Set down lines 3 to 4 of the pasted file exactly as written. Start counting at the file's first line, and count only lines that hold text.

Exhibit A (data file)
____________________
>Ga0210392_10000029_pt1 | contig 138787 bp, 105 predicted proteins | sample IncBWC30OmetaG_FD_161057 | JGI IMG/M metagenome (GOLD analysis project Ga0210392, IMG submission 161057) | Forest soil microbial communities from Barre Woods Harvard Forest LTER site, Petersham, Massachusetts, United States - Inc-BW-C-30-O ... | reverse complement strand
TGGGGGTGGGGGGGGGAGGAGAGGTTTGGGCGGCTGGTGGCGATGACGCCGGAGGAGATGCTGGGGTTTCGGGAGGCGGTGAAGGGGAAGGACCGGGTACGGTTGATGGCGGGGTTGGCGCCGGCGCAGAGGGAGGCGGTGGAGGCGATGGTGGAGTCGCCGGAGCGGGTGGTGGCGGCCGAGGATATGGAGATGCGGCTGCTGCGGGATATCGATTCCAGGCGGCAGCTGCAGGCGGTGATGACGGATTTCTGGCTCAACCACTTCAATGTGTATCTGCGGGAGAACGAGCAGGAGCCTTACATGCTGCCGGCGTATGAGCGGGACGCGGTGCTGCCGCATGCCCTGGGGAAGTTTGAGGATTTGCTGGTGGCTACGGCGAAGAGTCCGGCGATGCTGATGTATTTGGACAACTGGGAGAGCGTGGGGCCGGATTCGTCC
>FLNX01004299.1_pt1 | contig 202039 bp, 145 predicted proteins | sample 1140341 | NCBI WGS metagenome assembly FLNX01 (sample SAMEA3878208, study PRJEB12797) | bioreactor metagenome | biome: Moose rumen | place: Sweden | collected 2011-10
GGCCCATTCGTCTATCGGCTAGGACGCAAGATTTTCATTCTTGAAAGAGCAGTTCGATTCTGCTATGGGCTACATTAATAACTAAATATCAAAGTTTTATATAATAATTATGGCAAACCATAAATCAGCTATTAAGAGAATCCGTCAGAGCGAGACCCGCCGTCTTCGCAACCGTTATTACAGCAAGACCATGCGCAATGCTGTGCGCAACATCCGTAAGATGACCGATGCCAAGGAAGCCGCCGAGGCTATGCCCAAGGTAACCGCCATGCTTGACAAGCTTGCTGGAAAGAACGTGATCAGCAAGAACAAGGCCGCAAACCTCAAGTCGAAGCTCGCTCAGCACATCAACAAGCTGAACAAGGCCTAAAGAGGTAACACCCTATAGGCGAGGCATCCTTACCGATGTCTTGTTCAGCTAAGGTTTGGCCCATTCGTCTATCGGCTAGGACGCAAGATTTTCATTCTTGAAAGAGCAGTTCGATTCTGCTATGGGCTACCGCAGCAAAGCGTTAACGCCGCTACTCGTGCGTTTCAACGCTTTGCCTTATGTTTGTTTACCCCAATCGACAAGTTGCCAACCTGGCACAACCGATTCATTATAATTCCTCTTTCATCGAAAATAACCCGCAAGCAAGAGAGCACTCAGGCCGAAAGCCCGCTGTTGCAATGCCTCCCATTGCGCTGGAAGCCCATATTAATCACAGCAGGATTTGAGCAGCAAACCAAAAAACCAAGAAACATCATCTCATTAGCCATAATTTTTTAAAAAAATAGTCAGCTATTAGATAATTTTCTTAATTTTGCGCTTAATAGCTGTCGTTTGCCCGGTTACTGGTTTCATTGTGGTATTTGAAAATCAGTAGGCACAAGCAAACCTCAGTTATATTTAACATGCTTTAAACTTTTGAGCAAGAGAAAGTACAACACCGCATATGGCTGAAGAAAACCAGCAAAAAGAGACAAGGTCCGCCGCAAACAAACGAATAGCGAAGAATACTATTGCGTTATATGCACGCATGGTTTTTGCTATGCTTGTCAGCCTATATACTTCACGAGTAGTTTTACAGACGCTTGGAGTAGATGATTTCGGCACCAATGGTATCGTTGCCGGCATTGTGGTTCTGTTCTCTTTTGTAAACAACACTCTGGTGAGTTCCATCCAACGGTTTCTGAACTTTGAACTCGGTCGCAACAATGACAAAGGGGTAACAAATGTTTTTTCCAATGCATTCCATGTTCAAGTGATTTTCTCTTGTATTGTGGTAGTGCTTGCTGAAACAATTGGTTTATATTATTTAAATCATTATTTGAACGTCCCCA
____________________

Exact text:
>FLNX01004299.1_pt1 | contig 202039 bp, 145 predicted proteins | sample 1140341 | NCBI WGS metagenome assembly FLNX01 (sample SAMEA3878208, study PRJEB12797) | bioreactor metagenome | biome: Moose rumen | place: Sweden | collected 2011-10
GGCCCATTCGTCTATCGGCTAGGACGCAAGATTTTCATTCTTGAAAGAGCAGTTCGATTCTGCTATGGGCTACATTAATAACTAAATATCAAAGTTTTATATAATAATTATGGCAAACCATAAATCAGCTATTAAGAGAATCCGTCAGAGCGAGACCCGCCGTCTTCGCAACCGTTATTACAGCAAGACCATGCGCAATGCTGTGCGCAACATCCGTAAGATGACCGATGCCAAGGAAGCCGCCGAGGCTATGCCCAAGGTAACCGCCATGCTTGACAAGCTTGCTGGAAAGAACGTGATCAGCAAGAACAAGGCCGCAAACCTCAAGTCGAAGCTCGCTCAGCACATCAACAAGCTGAACAAGGCCTAAAGAGGTAACACCCTATAGGCGAGGCATCCTTACCGATGTCTTGTTCAGCTAAGGTTTGGCCCATTCGTCTATCGGCTAGGACGCAAGATTTTCATTCTTGAAAGAGCAGTTCGATTCTGCTATGGGCTACCGCAGCAAAGCGTTAACGCCGCTACTCGTGCGTTTCAACGCTTTGCCTTATGTTTGTTTACCCCAATCGACAAGTTGCCAACCTGGCACAACCGATTCATTATAATTCCTCTTTCATCGAAAATAACCCGCAAGCAAGAGAGCACTCAGGCCGAAAGCCCGCTGTTGCAATGCCTCCCATTGCGCTGGAAGCCCATATTAATCACAGCAGGATTTGAGCAGCAAACCAAAAAACCAAGAAACATCATCTCATTAGCCATAATTTTTTAAAAAAATAGTCAGCTATTAGATAATTTTCTTAATTTTGCGCTTAATAGCTGTCGTTTGCCCGGTTACTGGTTTCATTGTGGTATTTGAAAATCAGTAGGCACAAGCAAACCTCAGTTATATTTAACATGCTTTAAACTTTTGAGCAAGAGAAAGTACAACACCGCATATGGCTGAAGAAAACCAGCAAAAAGAGACAAGGTCCGCCGCAAACAAACGAATAGCGAAGAATACTATTGCGTTATATGCACGCATGGTTTTTGCTATGCTTGTCAGCCTATATACTTCACGAGTAGTTTTACAGACGCTTGGAGTAGATGATTTCGGCACCAATGGTATCGTTGCCGGCATTGTGGTTCTGTTCTCTTTTGTAAACAACACTCTGGTGAGTTCCATCCAACGGTTTCTGAACTTTGAACTCGGTCGCAACAATGACAAAGGGGTAACAAATGTTTTTTCCAATGCATTCCATGTTCAAGTGATTTTCTCTTGTATTGTGGTAGTGCTTGCTGAAACAATTGGTTTATATTATTTAAATCATTATTTGAACGTCCCCA